Naira falls to N370 per dollar, foreign reserves down by $1.14b
The fall in the value of the naira is yet to abate as the local currency exchanged for N370 to a dollar yesterday at the parallel market.
It was observed that the fresh pressure on the naira since last week Thursday has seen the currency fell further from N318 to N370 to a dollar, an additional N52 margin.
While the Bankers Committee meeting held in Abuja last week Thursday was considering the inclusion of medical tourism and school fees payment abroad in the prohibition list, TheCable colloquium in Lagos, had some of its participants supporting the policy, as well as opposing devaluation.
Meanwhile, the foreign exchange reserves have fallen to $27.81 billion from $28.95 billion in barely six weeks, representing a decline of $1.14 billion. The Director of Corporate Communications, Central Bank of Nigeria (CBN), Alhaji Ibrahim Mu’azu, said the reserves would have decreased to about $20 billion, but for measures adopted.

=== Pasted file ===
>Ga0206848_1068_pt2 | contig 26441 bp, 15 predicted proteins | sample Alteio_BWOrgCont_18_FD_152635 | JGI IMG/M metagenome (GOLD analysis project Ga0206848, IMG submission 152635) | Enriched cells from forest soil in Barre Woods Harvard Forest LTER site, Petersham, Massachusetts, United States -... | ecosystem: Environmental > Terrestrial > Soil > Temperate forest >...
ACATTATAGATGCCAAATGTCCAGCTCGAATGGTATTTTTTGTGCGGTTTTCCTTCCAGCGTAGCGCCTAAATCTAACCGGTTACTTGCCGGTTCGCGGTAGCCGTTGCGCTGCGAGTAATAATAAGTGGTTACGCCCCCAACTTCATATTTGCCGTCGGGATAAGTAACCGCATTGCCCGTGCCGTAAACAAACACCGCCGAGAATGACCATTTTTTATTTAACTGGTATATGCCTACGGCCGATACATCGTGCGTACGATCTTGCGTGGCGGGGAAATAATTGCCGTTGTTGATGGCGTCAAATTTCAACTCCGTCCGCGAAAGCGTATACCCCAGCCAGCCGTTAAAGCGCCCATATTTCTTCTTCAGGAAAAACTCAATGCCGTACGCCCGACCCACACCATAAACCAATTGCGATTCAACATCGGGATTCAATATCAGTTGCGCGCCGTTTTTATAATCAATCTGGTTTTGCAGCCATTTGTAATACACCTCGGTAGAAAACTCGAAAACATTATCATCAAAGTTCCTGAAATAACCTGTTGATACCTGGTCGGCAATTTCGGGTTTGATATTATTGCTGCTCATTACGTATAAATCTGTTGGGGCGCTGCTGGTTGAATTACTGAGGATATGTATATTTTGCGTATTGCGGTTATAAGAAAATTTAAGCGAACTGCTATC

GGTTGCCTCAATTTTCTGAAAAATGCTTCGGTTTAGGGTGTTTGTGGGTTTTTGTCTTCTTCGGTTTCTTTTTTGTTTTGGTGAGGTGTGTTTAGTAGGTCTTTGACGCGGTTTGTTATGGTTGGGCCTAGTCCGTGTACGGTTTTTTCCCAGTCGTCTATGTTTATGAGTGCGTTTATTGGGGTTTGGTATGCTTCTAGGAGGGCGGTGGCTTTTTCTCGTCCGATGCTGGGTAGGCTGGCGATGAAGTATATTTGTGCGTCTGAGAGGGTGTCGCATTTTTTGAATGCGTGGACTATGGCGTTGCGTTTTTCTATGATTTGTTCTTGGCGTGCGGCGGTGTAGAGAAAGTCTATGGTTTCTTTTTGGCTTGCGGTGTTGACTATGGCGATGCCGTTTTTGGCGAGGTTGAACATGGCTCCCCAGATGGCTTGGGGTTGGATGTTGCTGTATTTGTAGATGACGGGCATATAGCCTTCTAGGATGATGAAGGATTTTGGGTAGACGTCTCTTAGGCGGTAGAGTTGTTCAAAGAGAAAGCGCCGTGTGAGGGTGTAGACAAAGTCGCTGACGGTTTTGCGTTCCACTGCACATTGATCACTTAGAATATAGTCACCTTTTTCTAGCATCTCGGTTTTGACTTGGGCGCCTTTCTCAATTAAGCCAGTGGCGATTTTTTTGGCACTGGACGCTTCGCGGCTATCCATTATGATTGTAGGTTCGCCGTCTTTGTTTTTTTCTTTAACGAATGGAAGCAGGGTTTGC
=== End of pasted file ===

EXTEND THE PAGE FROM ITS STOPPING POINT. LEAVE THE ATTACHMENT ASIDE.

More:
President Muhammadu Buhari, while in London, said that his government decided to stop the sale of foreign exchange to bureau de change operators because of fraudulent acts perpetrated by some top officers of the CBN. According to him, some directors of CBN own bureau de change and when foreign exchange comes, they take it to their companies and give government the change.
But the Acting President of the Association of Bureau De Change Operators of Nigeria (ABCON), Alhaji Aminu Gwadabe, told The Guardian that there is high-level leakages in the system, causing the pressure, adding that devaluation is not totally the answer.
He said government should put mechanism in place to ensure that whatever item everyone demands the dollar for, is actually imported and that quantity declared, alleging that some importers are also involved in the round-tripping.
According to Mu’azu, the renewed pressure in the market could be attributable to announcement effect and CBN is very much aware of the market development and has been responding accordingly, raising hope that as much as foreign exchange earnings improve, market interventions would also increase.